Family offices may have different investment priorities
Real Estate - AUGUST 6, 2019

Family offices may have different investment priorities

by Loretta Clodfelter

Family offices often have different priorities than institutions, and that means different approaches when it comes to real estate investment.

Nicolas Ibanez, president of Drake Real Estate Partners, acknowledges that the family office segment “is opaque and hard to access.” Such family-based firms represent 20 percent to 30 percent of global equity market capitalization, “so it represents a very large segment of wealth and enterprise,” he adds.

“Family firms tend to focus on long-term success rather than shorter-term profit maximization,” says Ibanez. “They think about real impact from a generational perspective. Therefore, for many family groups, IRR is not necessarily the best measure of success; sustainable, good profit is.” He says it is important to be open to changes to the traditional private equity fund construct or to work outside the fund structure in order to partner with family offices and high-net-worth individuals.

Working with family offices is all about relationship building. “It really takes dedication and commitment into building a relationship that is based on listening to their needs, not about a fund pitch,” says Ibanez.

“Because it is relationship based, there must be mutual benefit for the relationship to become long-term and worth it for both parties,” adds Ibanez. “What that mutual benefit is depends completely on the group. But like with any challenge, there is an opportunity behind it.”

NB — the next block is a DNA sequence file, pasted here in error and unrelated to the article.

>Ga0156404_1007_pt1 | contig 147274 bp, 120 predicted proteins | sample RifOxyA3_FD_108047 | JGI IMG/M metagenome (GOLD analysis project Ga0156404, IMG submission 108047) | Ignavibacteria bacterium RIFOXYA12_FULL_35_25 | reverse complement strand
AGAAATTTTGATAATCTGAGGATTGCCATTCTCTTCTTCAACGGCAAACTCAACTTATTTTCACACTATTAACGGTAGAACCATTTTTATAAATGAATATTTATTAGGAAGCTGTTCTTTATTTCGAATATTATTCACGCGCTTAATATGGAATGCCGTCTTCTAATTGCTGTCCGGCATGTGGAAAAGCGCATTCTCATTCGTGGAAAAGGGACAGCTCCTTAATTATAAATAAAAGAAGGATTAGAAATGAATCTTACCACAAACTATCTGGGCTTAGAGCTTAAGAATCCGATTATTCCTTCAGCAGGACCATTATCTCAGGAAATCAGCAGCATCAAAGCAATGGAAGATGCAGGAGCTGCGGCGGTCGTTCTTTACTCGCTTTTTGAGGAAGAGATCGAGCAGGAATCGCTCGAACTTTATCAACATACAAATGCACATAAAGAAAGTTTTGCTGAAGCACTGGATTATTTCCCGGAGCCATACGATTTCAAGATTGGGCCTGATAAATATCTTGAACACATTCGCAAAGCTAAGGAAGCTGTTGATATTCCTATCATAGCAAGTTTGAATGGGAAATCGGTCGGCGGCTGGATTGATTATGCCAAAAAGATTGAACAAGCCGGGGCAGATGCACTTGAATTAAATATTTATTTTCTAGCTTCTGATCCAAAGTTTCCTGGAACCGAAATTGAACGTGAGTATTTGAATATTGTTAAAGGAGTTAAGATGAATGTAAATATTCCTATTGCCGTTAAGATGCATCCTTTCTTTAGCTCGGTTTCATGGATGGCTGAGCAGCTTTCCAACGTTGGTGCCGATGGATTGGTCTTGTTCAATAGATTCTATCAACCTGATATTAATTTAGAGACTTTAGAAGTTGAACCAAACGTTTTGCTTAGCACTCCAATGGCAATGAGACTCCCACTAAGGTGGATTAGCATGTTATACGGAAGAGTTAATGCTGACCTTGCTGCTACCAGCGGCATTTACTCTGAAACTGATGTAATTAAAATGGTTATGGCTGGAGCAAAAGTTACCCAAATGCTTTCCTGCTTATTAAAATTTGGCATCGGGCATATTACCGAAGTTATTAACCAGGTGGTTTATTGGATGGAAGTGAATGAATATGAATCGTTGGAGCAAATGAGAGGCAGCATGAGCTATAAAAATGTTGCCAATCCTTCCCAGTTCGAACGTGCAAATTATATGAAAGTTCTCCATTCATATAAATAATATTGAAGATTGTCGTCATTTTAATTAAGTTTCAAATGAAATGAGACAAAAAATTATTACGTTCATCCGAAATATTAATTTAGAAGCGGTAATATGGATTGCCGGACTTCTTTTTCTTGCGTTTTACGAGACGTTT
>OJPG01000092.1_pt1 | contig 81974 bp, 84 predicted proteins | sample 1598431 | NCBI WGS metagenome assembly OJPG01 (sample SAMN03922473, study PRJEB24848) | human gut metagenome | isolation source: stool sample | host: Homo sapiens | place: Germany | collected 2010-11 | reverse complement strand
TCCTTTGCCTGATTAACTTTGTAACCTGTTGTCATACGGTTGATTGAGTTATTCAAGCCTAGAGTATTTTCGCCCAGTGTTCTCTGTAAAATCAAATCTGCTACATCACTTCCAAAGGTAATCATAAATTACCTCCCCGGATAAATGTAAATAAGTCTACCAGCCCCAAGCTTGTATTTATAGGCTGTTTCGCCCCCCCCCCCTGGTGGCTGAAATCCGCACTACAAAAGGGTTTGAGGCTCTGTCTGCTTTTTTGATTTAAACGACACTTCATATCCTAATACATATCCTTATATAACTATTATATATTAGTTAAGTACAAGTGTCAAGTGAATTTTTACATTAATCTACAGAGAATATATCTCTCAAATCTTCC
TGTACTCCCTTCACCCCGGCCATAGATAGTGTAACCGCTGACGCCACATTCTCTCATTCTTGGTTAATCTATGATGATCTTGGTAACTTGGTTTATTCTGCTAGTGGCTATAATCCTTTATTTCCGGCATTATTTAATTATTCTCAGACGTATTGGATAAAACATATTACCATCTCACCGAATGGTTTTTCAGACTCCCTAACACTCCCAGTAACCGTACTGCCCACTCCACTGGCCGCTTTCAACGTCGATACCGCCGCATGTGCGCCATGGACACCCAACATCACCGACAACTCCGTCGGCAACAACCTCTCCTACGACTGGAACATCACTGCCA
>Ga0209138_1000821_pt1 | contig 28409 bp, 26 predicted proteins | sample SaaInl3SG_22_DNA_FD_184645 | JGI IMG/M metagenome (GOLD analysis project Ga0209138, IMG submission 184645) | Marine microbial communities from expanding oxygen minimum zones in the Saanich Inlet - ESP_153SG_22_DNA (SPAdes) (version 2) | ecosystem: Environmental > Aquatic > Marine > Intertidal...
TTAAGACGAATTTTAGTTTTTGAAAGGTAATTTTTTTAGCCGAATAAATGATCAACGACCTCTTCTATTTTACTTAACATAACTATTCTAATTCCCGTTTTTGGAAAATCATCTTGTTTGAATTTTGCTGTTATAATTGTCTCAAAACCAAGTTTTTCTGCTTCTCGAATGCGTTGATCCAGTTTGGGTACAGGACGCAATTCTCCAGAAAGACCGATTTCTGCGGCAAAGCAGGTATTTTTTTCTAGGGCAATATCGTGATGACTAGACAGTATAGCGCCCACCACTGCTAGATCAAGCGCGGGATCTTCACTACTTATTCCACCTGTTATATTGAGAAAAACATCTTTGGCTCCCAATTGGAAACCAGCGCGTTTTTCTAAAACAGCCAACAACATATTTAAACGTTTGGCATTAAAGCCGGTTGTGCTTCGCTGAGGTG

He explains family offices rarely have well-defined investment programs. “The challenge of this market is accessing it properly and not knowing with more clarity, especially when compared with institutions, when they want to invest, how much, or whether they will invest at all,” says Ibanez.

In addition, such family office investors may be less sophisticated or less familiar with the real estate asset class. “This means that they need to be educated and guided as they analyze and invest,” says Ibanez. But while there may not be a standardized approach to fundraising — the RFPs, DDQs and consultants of the institutional world — that does not mean there is not a deep due diligence on the manager and the strategy, he says.

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